Silent auction raises $8K for American Indian students

By D. Shayne Christie
Arizona Daily Wildcat
November 12, 1996

The American Indian Graduate Center raised an estimated $8,000 in a silent auction Sunday to benefit American Indian students.

Although the event fell short of expectations for money raised and public turnout, "It's $8,000 we didn't have otherwise," said Glenn Johnson, director of the American Indian Graduate Center.

The auction was held in the Grand Ballroom of the Doubletree Hotel, 445 S. Alvernon Way, from 3 p.m. to 6 p.m., and about 85 people turned out for the event.

A silent auction allows participants to place bids on items by writing their bids on a bid sheet next to the artwork. Yesterday's event was mainly a silent auction, with a voice-auction following for the most expensive items.

Charles Geoffrion, associate vice president for research, said there were over 250 items offered for bidding, ranging in price from $5 to $13,000.

The auction featured works from well-known American Indian artists like R.C. Gorman and Edgar Heap of Birds, as well as works from lesser-known regional and national artists.

The auction also featured a number of paintings created by Johnson.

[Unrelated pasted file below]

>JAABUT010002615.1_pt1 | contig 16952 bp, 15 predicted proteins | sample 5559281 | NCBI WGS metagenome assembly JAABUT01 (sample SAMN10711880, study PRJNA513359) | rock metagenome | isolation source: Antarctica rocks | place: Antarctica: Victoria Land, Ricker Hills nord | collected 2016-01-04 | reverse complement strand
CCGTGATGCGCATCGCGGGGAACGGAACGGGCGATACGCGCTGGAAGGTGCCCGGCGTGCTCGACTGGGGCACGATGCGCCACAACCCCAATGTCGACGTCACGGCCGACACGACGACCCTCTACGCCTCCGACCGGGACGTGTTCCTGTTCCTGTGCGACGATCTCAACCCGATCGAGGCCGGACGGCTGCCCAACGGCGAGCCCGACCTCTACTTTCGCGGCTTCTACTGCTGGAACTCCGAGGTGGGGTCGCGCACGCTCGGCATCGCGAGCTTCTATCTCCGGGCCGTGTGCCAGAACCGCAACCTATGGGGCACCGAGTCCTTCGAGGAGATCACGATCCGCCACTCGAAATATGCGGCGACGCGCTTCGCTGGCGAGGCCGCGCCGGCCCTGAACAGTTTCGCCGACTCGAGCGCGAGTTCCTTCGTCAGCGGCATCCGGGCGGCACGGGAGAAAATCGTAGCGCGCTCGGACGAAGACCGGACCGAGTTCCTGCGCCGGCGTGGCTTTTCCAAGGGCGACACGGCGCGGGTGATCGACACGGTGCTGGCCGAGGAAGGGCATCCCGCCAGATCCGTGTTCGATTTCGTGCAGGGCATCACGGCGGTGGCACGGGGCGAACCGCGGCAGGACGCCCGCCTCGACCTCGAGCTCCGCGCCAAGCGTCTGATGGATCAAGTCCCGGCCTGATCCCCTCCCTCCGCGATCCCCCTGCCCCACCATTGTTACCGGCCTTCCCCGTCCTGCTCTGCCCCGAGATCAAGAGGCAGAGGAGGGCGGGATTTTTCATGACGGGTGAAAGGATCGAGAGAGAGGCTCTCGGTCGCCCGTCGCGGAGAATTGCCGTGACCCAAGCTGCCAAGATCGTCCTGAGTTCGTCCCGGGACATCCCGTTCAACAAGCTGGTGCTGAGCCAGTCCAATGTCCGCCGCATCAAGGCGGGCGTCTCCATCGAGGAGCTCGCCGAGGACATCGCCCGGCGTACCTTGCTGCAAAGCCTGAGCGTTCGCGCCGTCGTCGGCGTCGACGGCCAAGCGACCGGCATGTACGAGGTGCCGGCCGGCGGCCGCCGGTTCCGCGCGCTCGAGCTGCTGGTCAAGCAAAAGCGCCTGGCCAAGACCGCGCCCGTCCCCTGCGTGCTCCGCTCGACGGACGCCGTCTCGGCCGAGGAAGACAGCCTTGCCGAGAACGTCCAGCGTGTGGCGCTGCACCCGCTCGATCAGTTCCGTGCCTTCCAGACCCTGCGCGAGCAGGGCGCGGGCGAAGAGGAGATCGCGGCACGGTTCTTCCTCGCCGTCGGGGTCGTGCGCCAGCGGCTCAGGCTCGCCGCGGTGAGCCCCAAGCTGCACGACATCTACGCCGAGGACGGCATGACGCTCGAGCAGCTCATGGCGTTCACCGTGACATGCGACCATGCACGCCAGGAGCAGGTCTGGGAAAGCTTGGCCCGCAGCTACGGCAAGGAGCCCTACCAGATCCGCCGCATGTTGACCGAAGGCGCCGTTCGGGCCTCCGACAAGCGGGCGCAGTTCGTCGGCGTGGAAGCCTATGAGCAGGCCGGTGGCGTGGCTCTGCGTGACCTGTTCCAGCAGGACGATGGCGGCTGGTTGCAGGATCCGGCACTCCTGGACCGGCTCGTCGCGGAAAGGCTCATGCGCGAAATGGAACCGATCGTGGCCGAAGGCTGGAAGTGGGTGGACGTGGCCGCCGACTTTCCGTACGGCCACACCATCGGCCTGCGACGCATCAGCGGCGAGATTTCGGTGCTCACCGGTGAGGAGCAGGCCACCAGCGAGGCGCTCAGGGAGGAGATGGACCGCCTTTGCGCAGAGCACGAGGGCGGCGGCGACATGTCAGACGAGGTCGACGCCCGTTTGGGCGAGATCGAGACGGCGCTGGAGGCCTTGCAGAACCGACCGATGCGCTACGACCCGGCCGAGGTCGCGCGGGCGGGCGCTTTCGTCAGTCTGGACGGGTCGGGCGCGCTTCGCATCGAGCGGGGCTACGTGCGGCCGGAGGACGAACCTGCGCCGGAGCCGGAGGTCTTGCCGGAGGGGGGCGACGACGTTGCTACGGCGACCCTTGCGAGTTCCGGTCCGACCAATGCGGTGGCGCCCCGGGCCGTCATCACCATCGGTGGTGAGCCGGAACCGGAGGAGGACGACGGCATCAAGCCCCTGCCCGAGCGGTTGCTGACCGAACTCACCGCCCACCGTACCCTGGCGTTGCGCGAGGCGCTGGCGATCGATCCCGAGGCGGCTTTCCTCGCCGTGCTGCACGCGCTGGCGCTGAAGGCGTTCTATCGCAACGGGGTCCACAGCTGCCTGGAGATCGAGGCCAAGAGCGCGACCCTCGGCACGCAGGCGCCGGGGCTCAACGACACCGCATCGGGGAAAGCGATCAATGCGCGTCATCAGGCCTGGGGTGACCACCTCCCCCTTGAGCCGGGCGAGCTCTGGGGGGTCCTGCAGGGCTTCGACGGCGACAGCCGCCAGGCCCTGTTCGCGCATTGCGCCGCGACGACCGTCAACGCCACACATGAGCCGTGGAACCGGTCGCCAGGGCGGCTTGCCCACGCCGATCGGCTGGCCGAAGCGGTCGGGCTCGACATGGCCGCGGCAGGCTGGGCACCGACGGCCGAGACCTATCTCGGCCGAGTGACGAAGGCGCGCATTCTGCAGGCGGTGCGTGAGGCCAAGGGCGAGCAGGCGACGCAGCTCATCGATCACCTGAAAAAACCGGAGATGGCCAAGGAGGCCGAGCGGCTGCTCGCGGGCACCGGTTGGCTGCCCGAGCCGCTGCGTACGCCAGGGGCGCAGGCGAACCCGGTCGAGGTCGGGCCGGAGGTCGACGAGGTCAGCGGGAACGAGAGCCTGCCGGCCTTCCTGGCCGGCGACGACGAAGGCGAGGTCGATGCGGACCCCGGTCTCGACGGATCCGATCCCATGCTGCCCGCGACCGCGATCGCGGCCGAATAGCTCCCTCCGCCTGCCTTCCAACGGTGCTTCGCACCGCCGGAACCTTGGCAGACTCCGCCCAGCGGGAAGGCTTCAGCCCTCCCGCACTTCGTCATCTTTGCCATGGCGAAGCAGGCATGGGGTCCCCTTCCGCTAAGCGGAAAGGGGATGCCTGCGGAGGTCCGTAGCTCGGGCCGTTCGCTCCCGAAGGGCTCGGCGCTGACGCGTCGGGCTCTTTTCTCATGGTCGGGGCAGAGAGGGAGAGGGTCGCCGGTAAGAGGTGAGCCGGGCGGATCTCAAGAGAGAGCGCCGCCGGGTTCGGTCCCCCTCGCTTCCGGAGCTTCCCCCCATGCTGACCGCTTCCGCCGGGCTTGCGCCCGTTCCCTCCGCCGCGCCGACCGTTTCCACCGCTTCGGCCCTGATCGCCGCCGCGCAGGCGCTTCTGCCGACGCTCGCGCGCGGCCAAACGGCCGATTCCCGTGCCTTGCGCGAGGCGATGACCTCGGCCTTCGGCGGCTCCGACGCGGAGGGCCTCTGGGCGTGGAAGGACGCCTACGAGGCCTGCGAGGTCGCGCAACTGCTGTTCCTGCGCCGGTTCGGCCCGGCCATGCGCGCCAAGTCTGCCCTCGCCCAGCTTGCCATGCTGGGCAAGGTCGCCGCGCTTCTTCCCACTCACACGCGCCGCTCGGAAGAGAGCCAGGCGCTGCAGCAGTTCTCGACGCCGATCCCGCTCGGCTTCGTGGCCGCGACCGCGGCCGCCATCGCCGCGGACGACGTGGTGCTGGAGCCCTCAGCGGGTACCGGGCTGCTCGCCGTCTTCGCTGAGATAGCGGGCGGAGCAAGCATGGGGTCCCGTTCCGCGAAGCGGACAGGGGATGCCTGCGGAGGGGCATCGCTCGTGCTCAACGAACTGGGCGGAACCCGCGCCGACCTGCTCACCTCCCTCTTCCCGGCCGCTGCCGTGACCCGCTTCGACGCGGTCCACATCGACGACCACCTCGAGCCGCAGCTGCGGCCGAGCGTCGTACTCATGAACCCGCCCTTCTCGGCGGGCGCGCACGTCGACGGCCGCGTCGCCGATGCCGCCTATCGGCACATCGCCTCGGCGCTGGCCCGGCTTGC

The art for the auction was donated to the Graduate Center either by the artists themselves, or by other donors who owned the artwork, Johnson said.

He also said the donated art is kept by the center if it is not sold, except for items on consignment.

"That becomes material for future auctions," he said.

The Pasqua-Yaqui tribe provided $3,700 of the estimated $4,000 to put on the event.

Tickets for the event were $20 per person, or $30 per couple.

Johnson estimated the total amount of money in the American Indian fund for graduate students after Sunday's auction was $86,000.

Johnson said although the silent auction is the major public fund-raiser, there are other ways the center raises money.

"We do solicitation of funding to all gaming tribes," he said, adding that private auctions and fund-raisers also help to raise money for the fund.

He said there are 138 graduate students in the program, the largest in University of Arizona history. Johnson expressed concern over "federal cuts to funding" despite high enrollment in the program.

"It's just difficult; the problem is we are depending on non-Indian communities because the Indian community is poor," he said of the center's fund-raising efforts.

"The average income is below the poverty level; they (Indians) are the lowest economic group in the country," he said.

Johnson said the interest generated by the fund is collected each spring and awarded to students in the American Indian Graduate Center based on economic need and academic merit.

This fall, $7,400 was awarded, he said, next fall, the fund should generate between $9,000 and $10,000.